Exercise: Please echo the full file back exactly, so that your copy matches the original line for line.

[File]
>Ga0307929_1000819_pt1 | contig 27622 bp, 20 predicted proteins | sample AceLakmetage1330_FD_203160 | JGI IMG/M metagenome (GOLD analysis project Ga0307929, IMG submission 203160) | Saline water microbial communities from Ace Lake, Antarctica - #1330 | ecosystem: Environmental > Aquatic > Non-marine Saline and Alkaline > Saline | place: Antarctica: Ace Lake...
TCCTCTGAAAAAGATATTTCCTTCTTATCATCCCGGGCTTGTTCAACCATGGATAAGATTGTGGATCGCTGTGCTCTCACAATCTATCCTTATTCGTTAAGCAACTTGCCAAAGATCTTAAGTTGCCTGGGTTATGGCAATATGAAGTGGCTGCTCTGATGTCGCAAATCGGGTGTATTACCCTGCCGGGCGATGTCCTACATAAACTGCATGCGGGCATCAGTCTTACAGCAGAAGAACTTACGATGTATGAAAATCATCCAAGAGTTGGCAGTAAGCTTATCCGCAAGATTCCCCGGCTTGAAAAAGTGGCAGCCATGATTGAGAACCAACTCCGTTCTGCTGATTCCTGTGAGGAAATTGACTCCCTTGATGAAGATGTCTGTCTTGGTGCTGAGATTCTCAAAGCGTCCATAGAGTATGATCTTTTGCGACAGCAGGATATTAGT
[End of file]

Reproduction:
>Ga0307929_1000819_pt1 | contig 27622 bp, 20 predicted proteins | sample AceLakmetage1330_FD_203160 | JGI IMG/M metagenome (GOLD analysis project Ga0307929, IMG submission 203160) | Saline water microbial communities from Ace Lake, Antarctica - #1330 | ecosystem: Environmental > Aquatic > Non-marine Saline and Alkaline > Saline | place: Antarctica: Ace Lake...
TCCTCTGAAAAAGATATTTCCTTCTTATCATCCCGGGCTTGTTCAACCATGGATAAGATTGTGGATCGCTGTGCTCTCACAATCTATCCTTATTCGTTAAGCAACTTGCCAAAGATCTTAAGTTGCCTGGGTTATGGCAATATGAAGTGGCTGCTCTGATGTCGCAAATCGGGTGTATTACCCTGCCGGGCGATGTCCTACATAAACTGCATGCGGGCATCAGTCTTACAGCAGAAGAACTTACGATGTATGAAAATCATCCAAGAGTTGGCAGTAAGCTTATCCGCAAGATTCCCCGGCTTGAAAAAGTGGCAGCCATGATTGAGAACCAACTCCGTTCTGCTGATTCCTGTGAGGAAATTGACTCCCTTGATGAAGATGTCTGTCTTGGTGCTGAGATTCTCAAAGCGTCCATAGAGTATGATCTTTTGCGACAGCAGGATATTAGT